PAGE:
ESMO: Can BioNTech’s revved-up CAR-T hit solid tumours?

Prof Oezlem Tuereci

BioNTech chief medical officer Prof Özlem Türeci

CAR-T therapies have transformed the treatment of some haematological cancers, but haven’t made much headway for solid tumours – although BioNTech thinks it may have the key to unlock the door to wider use.

At ESMO, the mRNA specialist reported updated results from its phase 1/2 trial of its lead candidate BNT-211, which consists of a CAR-T directed at Claudin-6 coupled with an mRNA vaccine (CARVac) designed to amplify the activity of the cell therapy.

The new results reinforce data presented at ASCO earlier this year, showing an overall response rate (ORR) of 45% in a group of 38 evaluable patients with various solid tumours that had resisted multiple prior lines of therapy, including germ cell tumours and ovarian cancer, with a disease control rate of 74%.

A subset of 27 patients treated with a 1x108 CAR-T cell dose with or without the CARVac component, showed an ORR of 59%, all partial responses, while 95% of subjects saw their cancer stabilise.

Those who received the mRNA vaccine showed prolonged persistence of CAR-T cells in the body, which, if borne out in further study, could counteract the well-documented issue of relapse after this form of cell therapy.

BioNTech said the trial results are still being evaluated in order to select a dose to take forwards into a phase 2 trial in germ cell tumours like testicular and endometrial cancer next year, which if positive could support regulatory filings.

So far, CAR-Ts have disappointed as therapies for solid tumours as the immune cells find it difficult to target cancer cells, as well as infiltrate and survive in the hostile microenvironment of the tumour.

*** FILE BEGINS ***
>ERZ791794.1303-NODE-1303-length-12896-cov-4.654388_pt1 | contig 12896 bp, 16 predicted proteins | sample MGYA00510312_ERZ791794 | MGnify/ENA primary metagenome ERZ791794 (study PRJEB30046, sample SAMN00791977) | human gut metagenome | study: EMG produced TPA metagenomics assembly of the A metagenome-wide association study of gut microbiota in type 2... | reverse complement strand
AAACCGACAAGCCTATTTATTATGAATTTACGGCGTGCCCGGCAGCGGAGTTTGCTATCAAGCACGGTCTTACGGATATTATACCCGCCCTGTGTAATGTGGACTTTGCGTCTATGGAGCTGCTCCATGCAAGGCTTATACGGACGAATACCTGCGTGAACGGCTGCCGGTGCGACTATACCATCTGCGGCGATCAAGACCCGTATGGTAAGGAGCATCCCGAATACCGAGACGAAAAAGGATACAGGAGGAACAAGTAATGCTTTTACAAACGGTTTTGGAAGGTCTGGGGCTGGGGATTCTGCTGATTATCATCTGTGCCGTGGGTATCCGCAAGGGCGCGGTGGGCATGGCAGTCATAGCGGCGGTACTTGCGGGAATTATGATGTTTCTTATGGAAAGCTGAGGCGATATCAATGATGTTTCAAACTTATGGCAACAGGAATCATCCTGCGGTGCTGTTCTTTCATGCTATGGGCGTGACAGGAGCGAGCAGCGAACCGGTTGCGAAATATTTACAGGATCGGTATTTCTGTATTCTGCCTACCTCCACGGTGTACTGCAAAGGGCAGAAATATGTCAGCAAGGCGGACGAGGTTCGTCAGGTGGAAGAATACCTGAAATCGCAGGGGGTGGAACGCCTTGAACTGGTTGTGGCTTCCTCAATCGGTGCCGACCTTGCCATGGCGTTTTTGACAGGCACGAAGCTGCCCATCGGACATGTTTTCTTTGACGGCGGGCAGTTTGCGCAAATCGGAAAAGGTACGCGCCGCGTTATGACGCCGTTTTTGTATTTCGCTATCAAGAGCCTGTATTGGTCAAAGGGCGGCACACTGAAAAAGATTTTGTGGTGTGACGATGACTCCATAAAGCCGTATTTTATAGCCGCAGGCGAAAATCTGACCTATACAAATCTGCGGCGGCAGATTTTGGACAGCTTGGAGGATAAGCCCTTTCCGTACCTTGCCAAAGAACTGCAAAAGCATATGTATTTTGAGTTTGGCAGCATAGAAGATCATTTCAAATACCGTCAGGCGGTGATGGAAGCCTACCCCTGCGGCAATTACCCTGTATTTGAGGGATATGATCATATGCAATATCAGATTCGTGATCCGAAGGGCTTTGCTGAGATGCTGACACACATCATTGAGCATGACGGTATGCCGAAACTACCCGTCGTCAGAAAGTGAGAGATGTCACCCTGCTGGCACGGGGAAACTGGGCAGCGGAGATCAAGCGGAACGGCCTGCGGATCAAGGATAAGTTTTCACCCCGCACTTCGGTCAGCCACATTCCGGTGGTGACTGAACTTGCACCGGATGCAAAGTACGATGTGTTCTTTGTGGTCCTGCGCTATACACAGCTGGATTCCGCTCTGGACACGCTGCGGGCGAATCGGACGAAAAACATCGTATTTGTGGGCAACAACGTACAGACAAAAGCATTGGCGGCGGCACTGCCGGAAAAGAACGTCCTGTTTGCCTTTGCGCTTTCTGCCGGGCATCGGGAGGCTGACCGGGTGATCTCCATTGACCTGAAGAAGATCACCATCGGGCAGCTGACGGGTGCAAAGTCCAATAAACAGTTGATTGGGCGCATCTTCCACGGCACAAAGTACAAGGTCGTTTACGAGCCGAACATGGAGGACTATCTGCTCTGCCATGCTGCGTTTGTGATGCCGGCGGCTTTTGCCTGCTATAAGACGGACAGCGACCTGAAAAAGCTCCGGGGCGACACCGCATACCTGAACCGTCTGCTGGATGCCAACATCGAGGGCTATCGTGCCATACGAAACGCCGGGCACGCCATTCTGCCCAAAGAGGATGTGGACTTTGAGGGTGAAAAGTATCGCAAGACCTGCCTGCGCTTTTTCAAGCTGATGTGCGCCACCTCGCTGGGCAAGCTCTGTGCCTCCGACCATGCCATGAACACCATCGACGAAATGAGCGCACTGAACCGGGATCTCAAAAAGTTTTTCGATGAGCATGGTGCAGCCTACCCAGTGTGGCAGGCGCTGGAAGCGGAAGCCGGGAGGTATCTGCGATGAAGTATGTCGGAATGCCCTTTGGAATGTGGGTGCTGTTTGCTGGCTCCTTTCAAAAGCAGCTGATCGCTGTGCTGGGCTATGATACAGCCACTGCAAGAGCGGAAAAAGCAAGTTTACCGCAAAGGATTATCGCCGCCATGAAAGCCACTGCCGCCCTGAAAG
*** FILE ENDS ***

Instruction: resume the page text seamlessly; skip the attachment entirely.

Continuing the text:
“BNT211 aims to address two of the key limitations of CAR-T cell approaches in solid tumours, namely, the lack of suitable cancer-specific cell surface targets and the limited persistence of CAR-T cells,” said Professor Özlem Türeci, co-founder and chief medical officer at BioNTech.

“Our goal is to unlock the potential of CAR-T […] and to help improve the outcomes for a broad range of hard-to-treat tumours,” she added.

The German biotech has tweaked its manufacturing process for BNT-211 in an effort to improve its potency, but, as might be expected, that has been accompanied by additional toxicities - a perennial issue with CAR-Ts.

Cytokine release syndrome (CRS) – one of the most serious side effects of the therapy - occurred in 23 of 44 patients evaluable for safety, but most cases were mild to moderate (grade 1 or 2) with one grade 3 requiring hospitalisation and one grade 4 life-threatening, but not fatal, event.

Neurotoxicity – another common complication of CAR-T therapy - was seen in two subjects and was “mild and self-limiting,” according to BioNTech.